Jill Duggar Dillard Opens Up About Distancing from Her Family: 'I Never Expected This to Happen'
After being a prominent fixture on the family's first TLC series, 19 Kids and Counting, which documented the highly-religious, ultra-conservative Duggar household from 2008 until its cancellation in 2015, Jill went on to star in the subsequent spinoff, Counting On. But in 2017, she made the surprising decision to quietly quit the show. The reason? Jill, 29, tells PEOPLE she and her husband Derick Dillard, 31, realized they'd lost the power to dictate their own lives.
"Our control to choose what jobs we were allowed to accept and even where we were allowed to live was taken away from us," Jill says, adding that goals they'd had as a couple were squashed if they conflicted with the network or family's plans.
Derick, who is now in his final year of law school, elaborates, "The first few years of our marriage, we spent time and money working towards opportunities only to hit a dead end when we'd be told, 'Well, you're not allowed to do that.'"
When the couple told the network and Jill's family about their decision, "It didn't go over very well with anyone," she says. "By that point we'd had enough. We knew we had to pull out completely to reevaluate and get our bearings."
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When reached by PEOPLE, TLC declined to comment, and Jill's parents Jim Bob and Michelle Duggar provided the following statement: "Every family has differences of opinion and perspective at times, but families work things out. We all love Jill, Derick, and their boys very much. It is our prayer that our relationship is healed and fully restored quickly!"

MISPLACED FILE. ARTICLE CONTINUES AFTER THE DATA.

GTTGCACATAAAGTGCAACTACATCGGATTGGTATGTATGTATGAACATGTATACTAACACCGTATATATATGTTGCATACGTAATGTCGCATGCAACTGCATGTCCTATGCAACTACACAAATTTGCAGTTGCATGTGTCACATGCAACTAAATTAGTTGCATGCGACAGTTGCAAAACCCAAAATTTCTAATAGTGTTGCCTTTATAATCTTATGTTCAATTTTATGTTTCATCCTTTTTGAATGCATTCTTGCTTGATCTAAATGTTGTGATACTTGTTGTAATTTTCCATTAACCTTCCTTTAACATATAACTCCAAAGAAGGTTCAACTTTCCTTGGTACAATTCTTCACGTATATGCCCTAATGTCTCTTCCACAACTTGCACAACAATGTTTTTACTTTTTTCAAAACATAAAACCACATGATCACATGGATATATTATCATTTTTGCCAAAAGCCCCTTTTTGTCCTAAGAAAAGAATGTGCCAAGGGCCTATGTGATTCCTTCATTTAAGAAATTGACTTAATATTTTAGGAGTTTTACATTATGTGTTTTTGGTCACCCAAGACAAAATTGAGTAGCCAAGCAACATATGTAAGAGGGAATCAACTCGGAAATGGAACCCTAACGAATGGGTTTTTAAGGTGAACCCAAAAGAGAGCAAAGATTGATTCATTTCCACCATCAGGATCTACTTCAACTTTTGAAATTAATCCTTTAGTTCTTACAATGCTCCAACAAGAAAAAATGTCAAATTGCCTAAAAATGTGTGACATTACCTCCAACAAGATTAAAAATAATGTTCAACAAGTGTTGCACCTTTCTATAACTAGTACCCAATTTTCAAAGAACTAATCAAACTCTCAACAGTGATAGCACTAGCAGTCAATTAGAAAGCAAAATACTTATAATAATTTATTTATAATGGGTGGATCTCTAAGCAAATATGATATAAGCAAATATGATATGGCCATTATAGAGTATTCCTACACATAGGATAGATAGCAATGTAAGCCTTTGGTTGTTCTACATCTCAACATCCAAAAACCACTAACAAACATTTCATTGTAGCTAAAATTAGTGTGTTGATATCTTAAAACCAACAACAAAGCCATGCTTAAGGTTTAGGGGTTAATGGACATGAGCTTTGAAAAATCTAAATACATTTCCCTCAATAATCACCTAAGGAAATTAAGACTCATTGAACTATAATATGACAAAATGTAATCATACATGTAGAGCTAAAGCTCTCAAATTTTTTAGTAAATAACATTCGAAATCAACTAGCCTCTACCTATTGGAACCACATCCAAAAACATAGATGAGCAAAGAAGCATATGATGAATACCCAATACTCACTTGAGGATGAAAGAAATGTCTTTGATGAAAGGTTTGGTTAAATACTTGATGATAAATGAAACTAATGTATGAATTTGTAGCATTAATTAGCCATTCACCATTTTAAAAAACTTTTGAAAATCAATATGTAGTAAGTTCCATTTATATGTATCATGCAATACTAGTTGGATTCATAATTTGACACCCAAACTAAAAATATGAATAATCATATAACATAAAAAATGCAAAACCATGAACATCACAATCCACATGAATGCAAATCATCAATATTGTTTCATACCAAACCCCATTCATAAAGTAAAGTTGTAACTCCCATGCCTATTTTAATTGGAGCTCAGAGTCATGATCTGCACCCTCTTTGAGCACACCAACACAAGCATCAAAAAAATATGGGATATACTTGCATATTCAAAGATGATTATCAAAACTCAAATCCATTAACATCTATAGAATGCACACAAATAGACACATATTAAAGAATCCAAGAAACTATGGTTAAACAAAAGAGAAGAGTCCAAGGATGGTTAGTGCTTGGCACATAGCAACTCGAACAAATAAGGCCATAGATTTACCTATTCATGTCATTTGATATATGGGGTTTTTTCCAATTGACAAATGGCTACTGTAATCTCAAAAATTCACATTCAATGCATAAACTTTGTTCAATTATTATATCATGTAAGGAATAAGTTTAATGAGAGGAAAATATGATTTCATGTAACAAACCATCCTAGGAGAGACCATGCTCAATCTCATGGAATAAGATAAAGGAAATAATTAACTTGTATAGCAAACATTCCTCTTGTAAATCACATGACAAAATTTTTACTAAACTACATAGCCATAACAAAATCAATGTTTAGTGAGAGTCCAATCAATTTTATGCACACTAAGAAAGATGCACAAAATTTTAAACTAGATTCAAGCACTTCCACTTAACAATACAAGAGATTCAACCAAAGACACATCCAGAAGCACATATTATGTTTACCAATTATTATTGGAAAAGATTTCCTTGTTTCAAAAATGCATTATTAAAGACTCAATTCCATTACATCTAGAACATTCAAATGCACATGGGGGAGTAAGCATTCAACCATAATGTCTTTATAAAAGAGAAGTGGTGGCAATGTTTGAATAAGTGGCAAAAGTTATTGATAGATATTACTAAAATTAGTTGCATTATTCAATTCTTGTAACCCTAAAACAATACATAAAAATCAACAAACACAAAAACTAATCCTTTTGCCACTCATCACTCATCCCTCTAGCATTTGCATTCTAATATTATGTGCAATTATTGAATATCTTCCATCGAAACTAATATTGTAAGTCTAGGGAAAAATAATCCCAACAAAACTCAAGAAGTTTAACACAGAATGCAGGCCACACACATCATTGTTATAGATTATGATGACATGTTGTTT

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Since their departure from the show, Jill — who shares sons Israel David, 5, and Samuel Scott, 3, with Derick — has begun to embrace a life without some of the many rules she was raised to strictly adhere to. The Duggars discourage not only the use of birth control, but also forbid nearly all physical contact with the opposite sex before marriage, "revealing" clothes (meaning anything exposing shoulders or knees) as well as dancing, alcohol and non-religious music.
"Sometimes," she says, "it's a good thing being okay with other people not being okay."
Still, her hope is to one day reconcile with her loved ones.
"I never expected this to happen or for it to get to this point," Jill says. "But I'm realizing I can't put a timeline on healing. I love my family and they love me. I really just have to follow God's lead and take it one day at a time."
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